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The Physicians Committee



Healthy School Lunches Could Slim Down Health Care Costs

By Kathryn Strong, M.S., R.D.
This opinion piece was published on Aug. 23, 2009, in The South Florida Sun-Sentinel.

In President Obama’s address to Congress this February, he said, “The cost of health care eats up more and more of our savings each year.” But are our savings actually being eaten up by the foods we eat?

A new study calculated just how much we spend on obesity, which is caused largely by the high-fat meat and dairy products we pile in our shopping carts—and our school lunch lines. Annual obesity-related health care spending now reaches $147 billion, double what it was about a decade ago.

As a dietitian who works with school food service providers, I know that helping schools and other nutrition programs provide more fruits, vegetables, and other healthful foods could put a huge dent in obesity rates—and in nationwide medical spending. This would be a perfect way for the Obama administration to offset costs for the health care overhaul.

According to the study in Health Affairs, medical bills average $1,400 more a year for an obese person than for a normal weight person. That’s 42 percent more. The shocking percentage of children who are already overweight or obese—at least 30 percent of children in 30 states—highlights a desperate need to improve school lunches to encourage healthy behaviors early in life.

Obviously it's not just medical spending that underscores the need for childhood obesity prevention. It's also the psychological and social costs, the increase in risk of type 2 diabetes and other diseases, and the hazards of many treatments for obesity.

An abundance of studies show that a diet rich in plant-based foods can lower the risk of developing obesity and other chronic diseases. Unfortunately, I've seen many school lunch lines packed with hot dogs, pepperoni pizza, and beef burritos—with no fresh fruits or vegetables in sight.

It's common knowledge that children need to eat more fruits and vegetables. Yet the U.S. Department of Agriculture continues to funnel more meat and cheese into nutrition programs to appease agribusiness lobbyists. In fact, Secretary of Agriculture Tom Vilsack just announced that the USDA will purchase an additional 75 million pounds of cheese, on top of the hundreds of thousands of metric tons of cheese, butterfat, and other unhealthy dairy products it already dumps in school lunches.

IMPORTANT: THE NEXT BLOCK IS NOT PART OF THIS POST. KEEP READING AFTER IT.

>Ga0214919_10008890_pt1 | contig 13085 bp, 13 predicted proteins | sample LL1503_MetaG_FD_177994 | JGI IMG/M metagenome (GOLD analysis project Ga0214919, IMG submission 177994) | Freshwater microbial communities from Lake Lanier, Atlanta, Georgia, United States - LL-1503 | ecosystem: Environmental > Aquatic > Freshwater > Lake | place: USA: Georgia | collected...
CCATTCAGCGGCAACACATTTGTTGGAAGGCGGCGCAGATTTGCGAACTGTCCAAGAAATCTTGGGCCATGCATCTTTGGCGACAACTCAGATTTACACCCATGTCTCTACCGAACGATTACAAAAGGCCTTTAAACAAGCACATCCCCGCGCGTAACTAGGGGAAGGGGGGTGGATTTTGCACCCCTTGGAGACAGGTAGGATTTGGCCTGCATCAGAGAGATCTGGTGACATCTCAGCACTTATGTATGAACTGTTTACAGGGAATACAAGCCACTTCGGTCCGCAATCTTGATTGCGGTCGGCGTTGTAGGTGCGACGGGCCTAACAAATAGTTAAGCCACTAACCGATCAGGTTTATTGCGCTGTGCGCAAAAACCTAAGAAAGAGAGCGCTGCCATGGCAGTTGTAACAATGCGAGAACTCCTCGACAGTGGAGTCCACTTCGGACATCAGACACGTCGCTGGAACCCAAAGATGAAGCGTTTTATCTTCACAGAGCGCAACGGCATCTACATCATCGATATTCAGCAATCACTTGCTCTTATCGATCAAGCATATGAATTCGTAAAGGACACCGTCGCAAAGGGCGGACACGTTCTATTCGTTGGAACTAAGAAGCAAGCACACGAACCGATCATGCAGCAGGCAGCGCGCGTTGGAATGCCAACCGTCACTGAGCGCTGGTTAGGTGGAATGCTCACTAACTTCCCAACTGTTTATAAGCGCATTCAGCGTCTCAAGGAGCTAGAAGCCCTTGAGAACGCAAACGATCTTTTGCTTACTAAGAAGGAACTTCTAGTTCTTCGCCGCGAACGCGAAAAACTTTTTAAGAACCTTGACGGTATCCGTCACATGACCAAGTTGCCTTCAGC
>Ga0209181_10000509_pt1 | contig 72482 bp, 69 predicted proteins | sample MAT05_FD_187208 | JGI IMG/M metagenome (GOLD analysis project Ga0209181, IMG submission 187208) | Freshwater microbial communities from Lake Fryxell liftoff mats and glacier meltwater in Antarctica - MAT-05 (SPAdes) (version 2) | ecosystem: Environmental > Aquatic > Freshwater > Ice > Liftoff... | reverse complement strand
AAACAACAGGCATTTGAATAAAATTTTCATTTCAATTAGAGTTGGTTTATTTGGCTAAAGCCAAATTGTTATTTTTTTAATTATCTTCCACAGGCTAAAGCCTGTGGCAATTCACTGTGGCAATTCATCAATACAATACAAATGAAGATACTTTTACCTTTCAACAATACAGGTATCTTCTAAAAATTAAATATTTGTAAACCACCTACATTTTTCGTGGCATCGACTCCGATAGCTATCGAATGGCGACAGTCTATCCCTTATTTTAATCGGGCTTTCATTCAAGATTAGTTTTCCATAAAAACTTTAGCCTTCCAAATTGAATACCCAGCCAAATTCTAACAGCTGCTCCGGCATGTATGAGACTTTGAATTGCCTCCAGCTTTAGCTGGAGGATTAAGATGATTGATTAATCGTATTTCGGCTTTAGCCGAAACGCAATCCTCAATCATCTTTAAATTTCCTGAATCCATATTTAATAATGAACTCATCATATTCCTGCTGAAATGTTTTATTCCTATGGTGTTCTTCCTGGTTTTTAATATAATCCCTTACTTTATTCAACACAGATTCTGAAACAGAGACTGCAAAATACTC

President Obama and Congress showed their concern for children's health when they passed legislation to give children of low-income working parents access to medical care. But another piece of legislation could allow Congress to help these and other children stay healthy and stay out of the doctor's office.

The Child Nutrition Act, which helps determine what foods are served in schools, is up for reauthorization this summer. With a few small changes and shifts in subsidies—from sausage to strawberries, from cheddar cheese to chickpeas—this legislation could help turn around our nation's health.

Health and Human Services Secretary Kathleen Sebelius said the health care overhaul legislation might support programs to get more fruits and vegetables into schools. I hope the government puts children's health above industry interests and reforms the Child Nutrition Act to help all schools offer more fruits, vegetables, and vegetarian meal options.

We need to remind lawmakers that improving child nutrition would greatly improve both the physical and fiscal health of our nation.

Kathryn Strong, M.S., R.D., is a staff nutritionist with the nonprofit group Physicians Committee for Responsible Medicine.



Kathryn Strong, M.S., R.D.
Kathryn Strong, M.S., R.D.


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